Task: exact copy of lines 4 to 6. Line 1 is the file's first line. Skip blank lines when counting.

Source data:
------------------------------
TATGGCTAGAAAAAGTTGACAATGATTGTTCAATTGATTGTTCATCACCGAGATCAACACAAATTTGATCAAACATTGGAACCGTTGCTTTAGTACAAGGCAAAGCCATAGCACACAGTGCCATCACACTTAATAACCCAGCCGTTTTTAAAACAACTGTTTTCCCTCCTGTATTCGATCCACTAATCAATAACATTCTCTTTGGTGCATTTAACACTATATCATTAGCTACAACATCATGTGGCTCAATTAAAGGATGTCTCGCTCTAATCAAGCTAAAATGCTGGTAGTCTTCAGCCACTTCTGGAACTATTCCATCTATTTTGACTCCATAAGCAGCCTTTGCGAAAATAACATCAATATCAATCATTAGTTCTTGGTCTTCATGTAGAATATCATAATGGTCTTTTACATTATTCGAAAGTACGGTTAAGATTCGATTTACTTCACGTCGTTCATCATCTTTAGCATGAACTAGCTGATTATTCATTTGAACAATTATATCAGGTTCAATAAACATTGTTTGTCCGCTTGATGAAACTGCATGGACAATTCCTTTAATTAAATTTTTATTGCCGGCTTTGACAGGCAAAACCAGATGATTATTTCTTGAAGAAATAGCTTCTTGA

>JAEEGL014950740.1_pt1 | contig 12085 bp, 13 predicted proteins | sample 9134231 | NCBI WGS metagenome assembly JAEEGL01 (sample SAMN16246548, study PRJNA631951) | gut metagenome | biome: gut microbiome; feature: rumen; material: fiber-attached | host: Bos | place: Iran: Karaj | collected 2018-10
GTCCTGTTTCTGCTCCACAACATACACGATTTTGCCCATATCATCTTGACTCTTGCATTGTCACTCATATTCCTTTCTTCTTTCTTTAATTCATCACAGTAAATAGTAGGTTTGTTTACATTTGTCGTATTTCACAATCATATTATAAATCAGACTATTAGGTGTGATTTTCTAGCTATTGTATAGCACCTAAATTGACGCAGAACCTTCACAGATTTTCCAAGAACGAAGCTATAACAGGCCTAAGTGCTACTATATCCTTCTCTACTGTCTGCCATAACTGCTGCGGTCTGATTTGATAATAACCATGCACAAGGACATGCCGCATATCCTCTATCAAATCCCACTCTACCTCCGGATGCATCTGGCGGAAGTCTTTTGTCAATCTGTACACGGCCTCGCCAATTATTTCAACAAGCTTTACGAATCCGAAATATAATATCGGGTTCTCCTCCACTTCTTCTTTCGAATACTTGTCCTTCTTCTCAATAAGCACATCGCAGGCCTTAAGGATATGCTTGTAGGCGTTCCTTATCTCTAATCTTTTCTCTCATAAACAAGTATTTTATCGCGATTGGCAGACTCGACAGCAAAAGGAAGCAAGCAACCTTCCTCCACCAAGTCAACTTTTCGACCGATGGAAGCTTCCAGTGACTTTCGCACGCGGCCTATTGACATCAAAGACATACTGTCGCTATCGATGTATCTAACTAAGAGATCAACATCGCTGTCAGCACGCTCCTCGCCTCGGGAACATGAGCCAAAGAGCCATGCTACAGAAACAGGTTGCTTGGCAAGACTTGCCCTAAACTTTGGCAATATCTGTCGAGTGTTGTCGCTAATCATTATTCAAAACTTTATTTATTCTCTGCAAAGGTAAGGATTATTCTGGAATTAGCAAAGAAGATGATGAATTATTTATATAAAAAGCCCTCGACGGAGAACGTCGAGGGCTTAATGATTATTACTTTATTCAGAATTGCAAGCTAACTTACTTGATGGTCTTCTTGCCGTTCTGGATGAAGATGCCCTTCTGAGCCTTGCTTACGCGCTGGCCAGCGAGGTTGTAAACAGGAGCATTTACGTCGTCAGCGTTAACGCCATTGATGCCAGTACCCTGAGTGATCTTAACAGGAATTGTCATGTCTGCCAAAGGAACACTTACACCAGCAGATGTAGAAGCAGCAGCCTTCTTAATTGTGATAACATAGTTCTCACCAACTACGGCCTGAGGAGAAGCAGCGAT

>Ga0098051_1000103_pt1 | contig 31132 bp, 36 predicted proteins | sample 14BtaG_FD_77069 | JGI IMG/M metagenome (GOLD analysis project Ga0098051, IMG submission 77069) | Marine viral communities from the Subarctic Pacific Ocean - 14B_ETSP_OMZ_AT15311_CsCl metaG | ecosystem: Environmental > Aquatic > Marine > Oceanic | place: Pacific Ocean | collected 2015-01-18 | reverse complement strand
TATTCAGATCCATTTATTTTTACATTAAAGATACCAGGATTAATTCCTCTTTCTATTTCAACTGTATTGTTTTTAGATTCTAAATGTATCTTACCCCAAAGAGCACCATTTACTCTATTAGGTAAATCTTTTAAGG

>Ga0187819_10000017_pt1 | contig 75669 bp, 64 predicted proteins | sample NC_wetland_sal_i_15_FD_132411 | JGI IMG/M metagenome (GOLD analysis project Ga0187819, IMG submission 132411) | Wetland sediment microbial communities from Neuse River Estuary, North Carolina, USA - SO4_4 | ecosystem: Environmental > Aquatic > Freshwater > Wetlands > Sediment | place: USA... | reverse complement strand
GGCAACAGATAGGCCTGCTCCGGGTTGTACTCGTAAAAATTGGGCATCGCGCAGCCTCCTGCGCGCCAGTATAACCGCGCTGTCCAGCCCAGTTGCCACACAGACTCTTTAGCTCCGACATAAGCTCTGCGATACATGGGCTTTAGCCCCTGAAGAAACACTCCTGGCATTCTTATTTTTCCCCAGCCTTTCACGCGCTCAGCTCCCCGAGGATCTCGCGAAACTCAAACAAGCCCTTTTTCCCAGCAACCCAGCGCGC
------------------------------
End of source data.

>Ga0098051_1000103_pt1 | contig 31132 bp, 36 predicted proteins | sample 14BtaG_FD_77069 | JGI IMG/M metagenome (GOLD analysis project Ga0098051, IMG submission 77069) | Marine viral communities from the Subarctic Pacific Ocean - 14B_ETSP_OMZ_AT15311_CsCl metaG | ecosystem: Environmental > Aquatic > Marine > Oceanic | place: Pacific Ocean | collected 2015-01-18 | reverse complement strand
TATTCAGATCCATTTATTTTTACATTAAAGATACCAGGATTAATTCCTCTTTCTATTTCAACTGTATTGTTTTTAGATTCTAAATGTATCTTACCCCAAAGAGCACCATTTACTCTATTAGGTAAATCTTTTAAGG

>Ga0187819_10000017_pt1 | contig 75669 bp, 64 predicted proteins | sample NC_wetland_sal_i_15_FD_132411 | JGI IMG/M metagenome (GOLD analysis project Ga0187819, IMG submission 132411) | Wetland sediment microbial communities from Neuse River Estuary, North Carolina, USA - SO4_4 | ecosystem: Environmental > Aquatic > Freshwater > Wetlands > Sediment | place: USA... | reverse complement strand